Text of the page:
September 03, 2013
Dr. Layne Adams (U.S. Geological Survey, Alaska Science Center) is a principle investigator of the Northwest Alaska Muskox Research Project. In what began as a comparative study between the once-burgeoning muskox population on the Seward Peninsula (including Bering Land Bridge National Preserve) and the less productive Cape Thompson population (including Cape Krusenstern National Monument) to the north, the project has generated more questions about muskoxen survival and population dynamics as well as a unique glimpse into the movements and behavior of what only appears to be a very sedentary animal.
Since March 2009, 121 adult female muskoxen have been fitted with radiocollars including 75 that carried conventional collars that were monitored by regular aircraft flights over the 2 study areas. The remaining 36 animals were fittled with radiocollars that determined the muskox’s location every 4 hours by GPS and then transmitted those locations each week to a satellite then on to the researchers. Monitoring the collared animals ended on 1 June 2013, when the collars were programmed to drop off of the muskoxen. In this post, Dr. Adams recounts the travels of a 567-pound adult female muskox, known as #09031, who was fitted with a satellite/GPS collar in late March 2009 and carried such a collar during the entire study.
Layne Adams and helicopter pilot Mark Shelton weigh a muskox in the Igichuk Hills of Cape Krusenstern National Monument (NPS Photo)
We initially captured her on 25 March 2009 about 15 miles west of Cape Espenberg. She remained there through the remainder of the winter, but in mid-May she moved south in the vicinity of the mouth of Goodhope River. In mid-June 2009, she made a directed movement over to the Serpentine River area and remained there till mid-May 2012, generally moving to the hills in late winter until about calving, but spending most of the year near the mouth of the Serpentine. In mid-May 2012, she made another directed movement and ended up in the mountains north and west of Brevig Mission. She was in that area for about 6 weeks, when she struck off towards Wales. She spent 13 July to 3 August in the vicinity of Wales, then took off again across the northern edge of the York Mountains before returning back to the Brevig Mission area by mid-September. Once back, she stayed in that vicinity and was there on 1 June 2013 when her collar fell off.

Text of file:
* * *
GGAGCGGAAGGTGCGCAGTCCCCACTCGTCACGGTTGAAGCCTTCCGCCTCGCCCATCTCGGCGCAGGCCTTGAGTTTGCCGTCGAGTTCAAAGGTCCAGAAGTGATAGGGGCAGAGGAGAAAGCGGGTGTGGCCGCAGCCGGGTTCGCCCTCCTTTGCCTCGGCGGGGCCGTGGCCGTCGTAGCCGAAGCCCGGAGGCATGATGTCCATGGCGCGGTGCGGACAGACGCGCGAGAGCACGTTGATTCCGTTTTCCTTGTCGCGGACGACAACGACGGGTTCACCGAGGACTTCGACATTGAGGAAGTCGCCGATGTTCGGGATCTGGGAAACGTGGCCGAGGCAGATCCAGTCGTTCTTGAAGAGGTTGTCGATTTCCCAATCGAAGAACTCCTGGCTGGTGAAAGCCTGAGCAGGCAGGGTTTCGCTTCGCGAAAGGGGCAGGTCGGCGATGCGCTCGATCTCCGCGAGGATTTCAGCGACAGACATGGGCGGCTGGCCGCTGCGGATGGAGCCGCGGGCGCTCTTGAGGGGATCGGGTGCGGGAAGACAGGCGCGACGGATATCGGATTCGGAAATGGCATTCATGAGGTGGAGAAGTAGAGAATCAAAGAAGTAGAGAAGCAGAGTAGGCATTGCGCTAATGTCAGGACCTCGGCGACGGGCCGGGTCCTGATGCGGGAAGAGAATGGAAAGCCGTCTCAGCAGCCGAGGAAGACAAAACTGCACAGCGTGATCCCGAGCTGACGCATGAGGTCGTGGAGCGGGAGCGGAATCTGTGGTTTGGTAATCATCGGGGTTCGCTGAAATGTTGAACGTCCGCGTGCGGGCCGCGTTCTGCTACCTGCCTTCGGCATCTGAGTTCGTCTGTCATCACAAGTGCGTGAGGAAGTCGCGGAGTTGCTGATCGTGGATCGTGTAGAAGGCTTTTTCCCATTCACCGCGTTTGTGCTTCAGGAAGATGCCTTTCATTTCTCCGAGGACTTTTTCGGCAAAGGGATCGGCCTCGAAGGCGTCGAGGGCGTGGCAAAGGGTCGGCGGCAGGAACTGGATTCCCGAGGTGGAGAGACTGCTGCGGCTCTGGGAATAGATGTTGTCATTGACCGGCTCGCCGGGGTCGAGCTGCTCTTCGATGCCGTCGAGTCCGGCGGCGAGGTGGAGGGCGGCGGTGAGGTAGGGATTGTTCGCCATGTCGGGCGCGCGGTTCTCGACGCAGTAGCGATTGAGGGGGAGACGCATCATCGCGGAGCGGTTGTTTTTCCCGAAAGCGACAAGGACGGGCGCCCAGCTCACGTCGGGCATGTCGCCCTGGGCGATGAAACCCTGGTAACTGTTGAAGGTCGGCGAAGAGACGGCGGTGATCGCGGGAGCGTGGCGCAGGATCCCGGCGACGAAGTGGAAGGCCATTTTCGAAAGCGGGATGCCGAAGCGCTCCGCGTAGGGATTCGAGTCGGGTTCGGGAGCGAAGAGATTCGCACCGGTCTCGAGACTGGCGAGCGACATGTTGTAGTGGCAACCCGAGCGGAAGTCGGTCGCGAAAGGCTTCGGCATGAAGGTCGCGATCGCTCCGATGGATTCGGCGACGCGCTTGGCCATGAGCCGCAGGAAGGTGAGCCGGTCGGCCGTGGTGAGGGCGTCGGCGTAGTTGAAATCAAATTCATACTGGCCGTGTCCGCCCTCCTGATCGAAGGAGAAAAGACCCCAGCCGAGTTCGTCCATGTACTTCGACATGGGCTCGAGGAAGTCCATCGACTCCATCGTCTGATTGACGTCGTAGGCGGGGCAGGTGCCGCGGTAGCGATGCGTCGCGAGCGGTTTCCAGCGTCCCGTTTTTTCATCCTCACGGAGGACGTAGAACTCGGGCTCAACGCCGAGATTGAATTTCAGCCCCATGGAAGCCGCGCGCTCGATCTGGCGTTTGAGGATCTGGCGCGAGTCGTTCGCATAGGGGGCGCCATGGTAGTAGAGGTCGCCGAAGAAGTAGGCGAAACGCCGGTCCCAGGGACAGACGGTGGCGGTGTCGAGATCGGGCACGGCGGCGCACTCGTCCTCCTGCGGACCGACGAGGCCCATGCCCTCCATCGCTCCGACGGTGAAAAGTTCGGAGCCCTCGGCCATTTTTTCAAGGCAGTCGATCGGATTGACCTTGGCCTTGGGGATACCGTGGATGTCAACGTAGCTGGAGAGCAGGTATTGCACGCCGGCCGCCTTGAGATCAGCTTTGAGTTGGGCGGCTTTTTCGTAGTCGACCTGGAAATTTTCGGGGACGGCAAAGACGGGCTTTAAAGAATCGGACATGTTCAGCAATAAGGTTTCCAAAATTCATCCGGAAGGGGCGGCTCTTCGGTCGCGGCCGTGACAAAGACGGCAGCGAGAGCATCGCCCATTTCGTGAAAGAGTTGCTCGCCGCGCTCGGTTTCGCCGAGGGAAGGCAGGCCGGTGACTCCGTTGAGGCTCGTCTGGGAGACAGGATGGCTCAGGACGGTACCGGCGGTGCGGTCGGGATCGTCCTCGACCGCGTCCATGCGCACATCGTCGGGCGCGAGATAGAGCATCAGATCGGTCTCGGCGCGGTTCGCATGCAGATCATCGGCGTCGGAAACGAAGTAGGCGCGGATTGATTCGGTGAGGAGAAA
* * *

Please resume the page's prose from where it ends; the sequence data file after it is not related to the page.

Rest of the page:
Map of the Movements of Muskox #09031 (USGS)
When we started the muskox project, the conventional wisdom was muskox have a very energy conservative lifestyle and that they tended to inhabit small home ranges throughout their life. While we have had some individuals that have limited home ranges, we have many examples of individuals that have made more extensive movements. These movements are of particular interest because we only radio-collared adult females that should be the least likely sex-age class in the population to make such shifts in their home ranges and exploratory movements (like the one depicted to Wales and back). Although the movements of this individual may set the extreme for movements we documented, the take-home message is that wide-ranging movements and interchange of individuals across long distances is occurring within the regions muskox inhabit.
Photos of the group containing muskox #09031 taken during radio-tracking flights (NPS Photos)